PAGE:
Tuesday, January 21, 2014

RSO Part 4

Just a short update. I finished cleanup of the new vent holes to make them neatly geometrical, so they look like they were made by Germans (or Austrians, rather) and not cavemen. Then a shot of primer, and I added metal screen. The problem is that the cab is about a scale inch thick, but softskin vehicles like the RSO are made of sheet metal. The screen in the real thing is fastened over the opening from the inside and has no problem lying flat and nearly flush with the back of the cab. I couldn't come up with any better alternative than pressing the screen in from the inside, and the results aren't as good as I'd like. To really get the right look, one would need photoetched parts for the openings. Some plastic would have to be shaved off, the PE parts put in flush with the surrounding surface, then puttied smooth so it's impossible to tell where the PE starts. The screen would be attached to the PE from the inside, and would be nearly flush with the outside since the PE is so thin.

Although these screens don't satisfy me in this case, it was good experience and would look right for some applications. I'm leaving them be since there will be a canvas top, which will make them very hard to see. The duct inside the cab has several similar screens that will be more visible, so I will have to consider how to make those.

Sunday, January 19, 2014

RSO Part 3

I noticed that while the vents on the rear of the model's cab are centered, the cooling air duct that fits in the cab is off-center. Aside from the fact the duct wouldn't line up with the vents, the vents are supposed to be off-center, as you can see in the picture. I forget where I found this picture, but apparently someone found this RSO cab somewhere in Poland.

In the next picture, you see the relocated openings superimposed over the old vents, which are just surface detail. The lower opening shouldn't be as tall as the upper, so I corrected that, too. I have since started puttying over the old vent detail and mesh will go in the openings to complete the vents.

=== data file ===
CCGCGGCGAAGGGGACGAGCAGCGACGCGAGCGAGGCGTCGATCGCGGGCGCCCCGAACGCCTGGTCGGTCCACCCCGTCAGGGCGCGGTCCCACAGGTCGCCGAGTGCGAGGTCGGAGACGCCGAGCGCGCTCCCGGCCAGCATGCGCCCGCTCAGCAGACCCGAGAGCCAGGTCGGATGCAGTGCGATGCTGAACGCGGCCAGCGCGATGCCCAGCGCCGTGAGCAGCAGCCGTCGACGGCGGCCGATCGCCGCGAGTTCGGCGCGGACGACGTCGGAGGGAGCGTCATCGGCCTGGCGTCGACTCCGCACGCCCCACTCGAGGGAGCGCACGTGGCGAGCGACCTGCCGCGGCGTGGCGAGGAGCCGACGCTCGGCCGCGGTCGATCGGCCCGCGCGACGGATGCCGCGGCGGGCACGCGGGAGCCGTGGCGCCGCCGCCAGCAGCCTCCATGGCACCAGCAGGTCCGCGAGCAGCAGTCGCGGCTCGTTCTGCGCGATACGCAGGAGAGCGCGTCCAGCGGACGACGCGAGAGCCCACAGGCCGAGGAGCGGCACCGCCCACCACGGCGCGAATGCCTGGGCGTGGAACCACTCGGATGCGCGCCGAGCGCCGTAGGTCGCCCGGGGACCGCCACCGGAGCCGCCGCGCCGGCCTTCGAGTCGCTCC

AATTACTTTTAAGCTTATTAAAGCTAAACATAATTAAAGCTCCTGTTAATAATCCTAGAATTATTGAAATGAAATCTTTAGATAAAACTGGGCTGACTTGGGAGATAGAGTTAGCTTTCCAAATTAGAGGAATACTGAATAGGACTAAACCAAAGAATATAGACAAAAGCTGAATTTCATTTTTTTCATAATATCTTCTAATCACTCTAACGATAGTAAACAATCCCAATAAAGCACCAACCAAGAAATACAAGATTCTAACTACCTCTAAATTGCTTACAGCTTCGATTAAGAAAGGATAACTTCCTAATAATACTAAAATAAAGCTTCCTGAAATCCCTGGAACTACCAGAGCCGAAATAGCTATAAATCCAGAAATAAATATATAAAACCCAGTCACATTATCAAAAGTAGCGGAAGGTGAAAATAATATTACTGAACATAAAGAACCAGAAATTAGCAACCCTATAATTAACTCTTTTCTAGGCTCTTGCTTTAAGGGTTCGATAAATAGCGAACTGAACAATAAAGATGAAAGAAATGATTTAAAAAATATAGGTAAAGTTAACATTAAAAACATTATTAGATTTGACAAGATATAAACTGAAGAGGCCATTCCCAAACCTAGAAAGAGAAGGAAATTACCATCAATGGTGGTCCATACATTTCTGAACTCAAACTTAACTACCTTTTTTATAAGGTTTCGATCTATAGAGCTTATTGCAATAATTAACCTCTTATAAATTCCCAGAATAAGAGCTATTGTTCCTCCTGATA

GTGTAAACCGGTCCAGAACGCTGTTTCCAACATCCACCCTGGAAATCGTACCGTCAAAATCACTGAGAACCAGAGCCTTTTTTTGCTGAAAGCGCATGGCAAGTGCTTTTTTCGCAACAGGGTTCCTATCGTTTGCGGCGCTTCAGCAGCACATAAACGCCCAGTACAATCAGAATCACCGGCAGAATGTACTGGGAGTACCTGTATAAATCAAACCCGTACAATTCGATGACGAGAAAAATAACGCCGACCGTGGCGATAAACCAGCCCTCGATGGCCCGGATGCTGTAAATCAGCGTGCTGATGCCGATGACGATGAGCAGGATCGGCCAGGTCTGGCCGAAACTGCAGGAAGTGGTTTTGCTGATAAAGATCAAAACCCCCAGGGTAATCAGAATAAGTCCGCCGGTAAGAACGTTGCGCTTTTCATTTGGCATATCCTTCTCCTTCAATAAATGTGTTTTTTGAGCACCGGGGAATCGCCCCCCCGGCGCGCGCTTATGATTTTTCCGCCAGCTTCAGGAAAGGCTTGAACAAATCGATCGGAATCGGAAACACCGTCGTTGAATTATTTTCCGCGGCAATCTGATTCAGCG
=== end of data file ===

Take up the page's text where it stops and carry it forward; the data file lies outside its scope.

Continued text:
Aside from this, I've been puttying and sanding ad infinitum, primering, and opening the vent holes in the front of the cab. I found out those two rectangular covers with rounded corners that you see in the top picture are dampers for vents. Expecting the RSO to have headlights other than just the Notek blackout light, I had thought they were headlight covers. I even found a wartime photo of an RSO with what appeared to be light shining out one of those openings, but vents they are, and for a good reason. It could get hot in the cab sitting next to the air-cooled V8 engine. Wartime photos often show just one of the vents open, usually the driver's vent.

Sunday, January 5, 2014

RSO Part 2

Friul should consider branching out. Check out the what a fine bracelet these RSO tracks make, modeled here by my lovely wife Ilene.

Closer inspection reveals why some of the pins broke after I assembled the first run of track. The nub you see in the photo at right is enough to wedge the adjoining link causing it to pull on the pin, shearing it off. Before assembling the second run I filed any nubs off.

The shapes stamped into the back of the cab should also show on the inside, as in this close up from a walkaround at the Military Models website in New Zealand. I edited the picture to indicate the stamped shapes. This particular walkaround is great because the vehicle is painted white and partially disassembled, making details more visible.

I made the matching raised areas in the back of the cab by fitting sheet styrene into the depressions. First I taped a piece of strip styrene into the depression running around the lower part. I bent the strip to get it to go around the corners.

Once I had the styrene shape formed, I simply peeled off the tape and the styrene with it.

Next I put it into the cab and cemented it in place, carefully peeling off the tape.

The rectangular depressions on either side of the rear window have sheet styrene cut to fit...

...which is then transferred to the inside to form the raised areas, then cemented in place.

I found in period pictures and modern day walkarounds that the main bolt holding each roadwheel on is often secured with a strap held on by two opposing lug nuts. The RSO probably came from the factory this way. I decided my RSO should have this feature.

I wanted to simply put a strip of brass with two holes over the lug nuts, but this wasn't practical. My only other choice was to remove two lug nuts, superglue a strip of brass on, and reattach the lug nuts with superglue. To this end I sliced two lug nuts off each roadwheel with a fresh #11 blade (with tape over the nuts to keep them away from the carpet monster).

Then I pulled off the tape taking the two nuts with it. I shaved off the remaining plastic left behind so the brass strip would be tight against the wheel. Not shown is how I cut a strip of brass, pressed it over the hub of the wheel, and cut it to length. Some of the wheels got scored in the process, so a bit of putty was required to cover up the damage.

And here are all eight roadwheels modified with the brass strip and the lug nuts reattached. Comparing my work to photos of the RSO, I made the strips a little too wide, but I'm just glad the carpet monster didn't get any of the lug nuts. They are practically microscopic!